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Sparks, NV, USA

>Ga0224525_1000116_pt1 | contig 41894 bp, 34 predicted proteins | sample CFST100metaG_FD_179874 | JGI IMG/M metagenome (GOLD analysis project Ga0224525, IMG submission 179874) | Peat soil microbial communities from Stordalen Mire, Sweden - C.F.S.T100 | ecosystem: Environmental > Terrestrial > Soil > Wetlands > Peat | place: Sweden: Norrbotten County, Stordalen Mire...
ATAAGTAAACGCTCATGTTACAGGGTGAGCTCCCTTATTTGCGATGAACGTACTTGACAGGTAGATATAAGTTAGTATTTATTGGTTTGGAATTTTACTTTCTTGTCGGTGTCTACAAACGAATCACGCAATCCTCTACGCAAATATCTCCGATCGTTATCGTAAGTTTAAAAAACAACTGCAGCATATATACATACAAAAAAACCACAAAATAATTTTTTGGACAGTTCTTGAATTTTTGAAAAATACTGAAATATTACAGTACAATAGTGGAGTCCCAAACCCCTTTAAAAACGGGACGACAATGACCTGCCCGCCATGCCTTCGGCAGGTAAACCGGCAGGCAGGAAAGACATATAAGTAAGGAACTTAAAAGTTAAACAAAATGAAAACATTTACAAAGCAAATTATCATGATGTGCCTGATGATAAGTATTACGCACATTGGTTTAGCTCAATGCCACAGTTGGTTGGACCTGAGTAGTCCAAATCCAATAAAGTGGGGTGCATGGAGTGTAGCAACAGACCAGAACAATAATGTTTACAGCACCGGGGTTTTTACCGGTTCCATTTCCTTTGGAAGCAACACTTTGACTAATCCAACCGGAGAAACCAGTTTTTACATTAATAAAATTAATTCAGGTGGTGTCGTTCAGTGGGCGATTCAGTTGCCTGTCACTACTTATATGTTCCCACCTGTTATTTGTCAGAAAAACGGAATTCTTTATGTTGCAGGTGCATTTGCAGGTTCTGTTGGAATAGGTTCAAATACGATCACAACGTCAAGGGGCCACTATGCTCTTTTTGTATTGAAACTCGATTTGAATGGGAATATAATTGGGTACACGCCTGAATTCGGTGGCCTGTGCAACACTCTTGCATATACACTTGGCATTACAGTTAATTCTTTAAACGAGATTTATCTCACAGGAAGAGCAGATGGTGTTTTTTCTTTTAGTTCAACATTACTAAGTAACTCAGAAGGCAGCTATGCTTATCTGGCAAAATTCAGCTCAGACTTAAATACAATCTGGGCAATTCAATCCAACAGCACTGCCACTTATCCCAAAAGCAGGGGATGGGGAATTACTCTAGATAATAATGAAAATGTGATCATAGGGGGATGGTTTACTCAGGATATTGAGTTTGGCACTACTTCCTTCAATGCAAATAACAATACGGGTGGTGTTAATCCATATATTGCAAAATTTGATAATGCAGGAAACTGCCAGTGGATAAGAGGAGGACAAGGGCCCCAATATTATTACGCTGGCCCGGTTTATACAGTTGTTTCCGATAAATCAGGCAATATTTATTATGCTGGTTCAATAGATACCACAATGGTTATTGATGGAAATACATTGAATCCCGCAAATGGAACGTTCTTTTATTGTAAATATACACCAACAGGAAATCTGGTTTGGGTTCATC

It was late when Elma reached the station. Her pony had jibbed on the way downhill, and the train was just on the point of moving off as she hurried upon the platform. Old Matthews, the stout and chubby-cheeked station-master, seized her most unceremoniously by the left arm, and bundled her into a carriage. He had known her from a child, so he could venture upon such liberties."Second class, miss? Yes, miss. Here y'are. Look sharp, please. Any more goin' on? All right, Tom! Go ahead there!" And lifting his left hand, he whistled a shrill signal to the guard to start her.As for Elma, somewhat hot in the face with the wild rush for her ticket, and grasping her uncounted change, pence and all, in her little gloved hand, she found herself thrust, hap-hazard, at the very last moment, into the last compartment of the last carriage -alone-with an artist.Now, you and I, to be sure, most proverbially courteous and intelligent reader, might never have guessed at first sight, from the young man's outer aspect, the nature of his occupation. The gross and clumsy male intellect, which works in accordance with the stupid laws of inductive logic, has a queer habit of requiring something or other, in the way of definite evidence, before it commits itself offhand to the distinct conclusion. But Elma Clifford was a woman; and therefore she knew a more excellent way. HER habit was, rather to look things once fairly and squarely in the face, and then, with the unerring intuition of her sex, to make up her mind about them firmly, at once and for ever. That's one of the many glorious advantages of being born a woman. You don't need to learn in order to know. You know instinctively. And yet our girls want to go to Girton, and train themselves up to be senior wranglers!Elma Clifford, however, had NOT been to Girton, so, as she stumbled into her place, she snatched one hurried look at Cyril Wiring's face, and knew at a glance he was a landscape painter.Now, this was clever of her, even in a woman, for Cyril Waring, as he fondly imagined, was travelling that line that day disguised as a stock-broker. In other words, there was none of the brown velveteen affectation about his easy get-up. He was an artist, to be sure, but he hadn't assiduously and obtrusively dressed his character. Instead of cutting his beard to a Vandyke point, or enduing his body in a Titianesque coat, or wearing on his head a slouched Rembrandt hat, stuck carelessly just a trifle on one side in artistic disorder, he was habited, for all the world like anybody else, in the grey tweed suit of the common British tourist, surmounted by the light felt hat (or bowler), to match, of the modern English country gentleman. Even the soft silk necktie of a delicate aesthetic hue that adorned his open throat didn't proclaim him at once a painter by trade. It showed him merely as a man of taste, with a decided eye for harmonies of colour.So when Elma pronounced her fellow-traveller immediately, in her own mind, a landscape artist, she was exercising the familiar feminine prerogative of jumping, as if by magic, to a correct conclusion. It's a provoking way they have, those inscrutable women, which no mere male human being can ever conceivably fathom.